Starmer Vows to Loosen Whitehall’s ‘Tight Grip’ on Cities and Regions

The prime minister met with England’s elected mayors in Downing Street to ‘agree early actions needed to scale up devolution and empower regions.’
Starmer Vows to Loosen Whitehall’s ‘Tight Grip’ on Cities and Regions
Prime Minister Sir Keir Starmer and Deputy Prime Minister Angela Rayner meet with English regional mayors at 10 Downing Street in Westminster, central London, on July 9, 2024. (Ian Vogler/Daily Mirror/PA Wire)
Guy Birchall

Prime Minister Sir Keir Starmer has promised to loosen Whitehall’s “tight grip” over Britain’s big cities and regions as he met with the England’s mayors at Number 10 on Tuesday.

Sir Keir said he had “made it a priority to meet with all metro mayors” in his first week of office.

He said, “By resetting these crucial relationships and putting more power in the hands of local leaders, I’m determined to make sure they have the support they need to play their part in delivering economic growth in every part of the country.”

During the meeting he told the mayors: “I know many of you already have growth plans in place—some of you have shared them and that is fantastic. What we want to do is build on that with a real partnership where you feel that the government is up alongside you, supporting what you’re doing.”

The prime minister added: “I think it’s the first meeting like this in Downing Street.

“I don’t think all the metro mayors have come together in Downing Street like this, so this is a first and that’s good.”

The meeting was attended in person by 11 mayors from across England, however Mayor of South Yorkshire Oliver Coppard was absent owing to illness.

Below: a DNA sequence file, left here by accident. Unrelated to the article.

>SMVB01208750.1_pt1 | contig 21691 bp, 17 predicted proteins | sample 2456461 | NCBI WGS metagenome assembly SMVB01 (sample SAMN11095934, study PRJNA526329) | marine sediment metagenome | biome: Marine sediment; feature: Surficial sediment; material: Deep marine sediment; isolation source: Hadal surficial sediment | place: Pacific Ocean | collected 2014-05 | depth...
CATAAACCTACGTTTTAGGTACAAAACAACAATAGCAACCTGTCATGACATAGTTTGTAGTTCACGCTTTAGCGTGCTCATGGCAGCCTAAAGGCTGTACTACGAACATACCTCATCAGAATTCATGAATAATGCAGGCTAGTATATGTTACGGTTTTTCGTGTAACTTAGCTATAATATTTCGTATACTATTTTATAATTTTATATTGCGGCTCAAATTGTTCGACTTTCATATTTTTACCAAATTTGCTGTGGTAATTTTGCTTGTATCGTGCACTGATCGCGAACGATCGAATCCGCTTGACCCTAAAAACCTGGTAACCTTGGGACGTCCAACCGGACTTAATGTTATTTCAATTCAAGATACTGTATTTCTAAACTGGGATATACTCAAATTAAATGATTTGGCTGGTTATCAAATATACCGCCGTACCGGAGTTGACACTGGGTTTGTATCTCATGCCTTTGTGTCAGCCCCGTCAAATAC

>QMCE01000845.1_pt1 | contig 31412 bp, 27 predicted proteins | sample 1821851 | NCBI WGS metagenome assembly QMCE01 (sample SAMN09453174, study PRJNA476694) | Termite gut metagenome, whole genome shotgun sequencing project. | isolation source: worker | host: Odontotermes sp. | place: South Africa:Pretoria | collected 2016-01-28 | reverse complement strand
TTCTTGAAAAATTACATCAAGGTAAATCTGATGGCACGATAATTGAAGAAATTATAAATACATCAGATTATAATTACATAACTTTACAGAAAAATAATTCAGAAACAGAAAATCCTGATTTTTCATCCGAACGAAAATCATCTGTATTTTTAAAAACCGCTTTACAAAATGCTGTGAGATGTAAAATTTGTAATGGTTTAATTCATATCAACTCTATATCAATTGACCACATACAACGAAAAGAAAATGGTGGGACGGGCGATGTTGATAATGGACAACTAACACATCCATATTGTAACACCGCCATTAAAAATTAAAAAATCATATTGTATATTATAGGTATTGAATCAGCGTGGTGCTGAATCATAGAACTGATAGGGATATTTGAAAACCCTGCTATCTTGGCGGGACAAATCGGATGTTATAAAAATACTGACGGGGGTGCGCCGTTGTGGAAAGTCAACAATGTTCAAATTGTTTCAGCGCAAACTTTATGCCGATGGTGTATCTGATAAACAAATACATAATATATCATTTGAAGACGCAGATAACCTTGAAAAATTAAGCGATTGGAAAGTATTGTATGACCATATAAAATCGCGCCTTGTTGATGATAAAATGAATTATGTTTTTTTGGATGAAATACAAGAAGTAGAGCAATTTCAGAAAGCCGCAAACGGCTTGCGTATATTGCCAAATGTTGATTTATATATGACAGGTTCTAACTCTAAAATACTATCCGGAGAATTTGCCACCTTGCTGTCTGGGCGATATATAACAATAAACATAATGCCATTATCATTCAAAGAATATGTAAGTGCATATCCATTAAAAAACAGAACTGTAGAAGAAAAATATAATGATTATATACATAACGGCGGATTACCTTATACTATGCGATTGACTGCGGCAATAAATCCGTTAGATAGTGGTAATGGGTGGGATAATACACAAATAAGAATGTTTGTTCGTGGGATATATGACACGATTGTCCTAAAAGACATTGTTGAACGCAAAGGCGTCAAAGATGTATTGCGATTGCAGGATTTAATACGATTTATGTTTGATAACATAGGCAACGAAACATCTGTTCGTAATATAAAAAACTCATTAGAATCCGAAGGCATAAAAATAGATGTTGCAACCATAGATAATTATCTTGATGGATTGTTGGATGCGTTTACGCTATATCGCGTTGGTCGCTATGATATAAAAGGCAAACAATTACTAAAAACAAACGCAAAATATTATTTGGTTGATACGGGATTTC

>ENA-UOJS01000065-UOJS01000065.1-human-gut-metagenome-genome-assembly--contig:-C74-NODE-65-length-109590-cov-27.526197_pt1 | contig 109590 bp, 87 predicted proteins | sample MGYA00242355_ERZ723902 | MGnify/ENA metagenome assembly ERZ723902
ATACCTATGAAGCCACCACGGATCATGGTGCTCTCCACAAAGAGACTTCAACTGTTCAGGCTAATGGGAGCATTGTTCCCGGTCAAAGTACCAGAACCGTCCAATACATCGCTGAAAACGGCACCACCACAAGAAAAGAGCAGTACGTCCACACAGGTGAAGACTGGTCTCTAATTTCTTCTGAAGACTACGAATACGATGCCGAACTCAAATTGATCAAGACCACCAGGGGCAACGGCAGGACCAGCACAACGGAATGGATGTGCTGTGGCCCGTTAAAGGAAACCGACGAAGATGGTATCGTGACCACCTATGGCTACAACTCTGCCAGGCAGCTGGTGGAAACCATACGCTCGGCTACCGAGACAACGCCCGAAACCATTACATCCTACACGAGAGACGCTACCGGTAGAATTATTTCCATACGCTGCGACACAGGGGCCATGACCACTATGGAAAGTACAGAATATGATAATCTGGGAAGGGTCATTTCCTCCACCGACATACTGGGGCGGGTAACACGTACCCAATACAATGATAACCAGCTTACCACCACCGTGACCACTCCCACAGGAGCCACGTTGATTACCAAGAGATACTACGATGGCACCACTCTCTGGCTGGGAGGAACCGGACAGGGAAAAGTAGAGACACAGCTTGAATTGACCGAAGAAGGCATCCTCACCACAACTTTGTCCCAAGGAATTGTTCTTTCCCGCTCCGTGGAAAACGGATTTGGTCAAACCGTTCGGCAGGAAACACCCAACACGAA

Among them were the Mayor of London Sadiq Khan, Mayor of Greater Manchester Andy Burnham, West Midlands Metro Mayor Richard Parker, Mayor of the West of England Dan Norris, Mayor of West Yorkshire Tracy Brabin, and Tees Valley Mayor Lord Ben Houchen.

All apart from Lord Houchen are members of the Labour Party.

‘Tightly Gripped Control’

Deputy Prime Minister Angela Rayner said: “For too long a Westminster government has tightly gripped control and held back opportunities and potential for towns, cities, and villages across the UK.

“That’s meant misguided decisions devastating the lives of working people, while our elected local leaders are forced to beg for scraps at the whim of Whitehall.

“It’s time to take back control, and this new government is focused on setting that potential free, with a full reset of our relationship with local government.

“All of this starts with proper, grown up conversations with our regional mayors, to make changes that help them deliver local economic growth with better housing, education, and jobs for local people.”

Ms. Rayner also confirmed the scrapping of the phrase “levelling up” from the title of the department she oversees, renaming it the Ministry of Housing, Communities, and Local Government.

After the meeting, the mayors were driven in an electric London bus from Downing Street to the Palestra building in Southwark for a follow-up meeting.

All those who attended the meeting with Sir Kier were aboard the bus, apart from Lord Houchen.

The Local Government Association (LGA) has warned of a combined funding gap of more than £6 billion over the next two years in the local authority sector.

After the general election last week, LGA Chair Louise Gittins said, “It is important we find a sustainable and long-term financial solution, alongside the right powers and levers, so we can deliver on the priorities of the new government.”

She also said, “We are entering a period of huge change but also opportunity and my immediate priority is working with the new government on a fundamental reset of the relationship between central and local government, one of trust and mutual respect.”

The new prime minister ended a UK tour with the meeting with the mayors and would later fly across the Atlantic to begin his international duties at the NATO summit in Washington, D.C.

Over the weekend, Sir Keir visited the devolved administrations across Britain, spending Sunday in Scotland, where he met SNP First Minister John Swinney.

The following day, he met political leaders at Stormont in Northern Ireland and The Senedd in Wales, including the nations’ first ministers, Michelle O’Neill and Vaughan Gething.

PA Media contributed to this report.
Guy Birchall is a UK-based journalist covering a wide range of national stories with a particular interest in freedom of expression and social issues.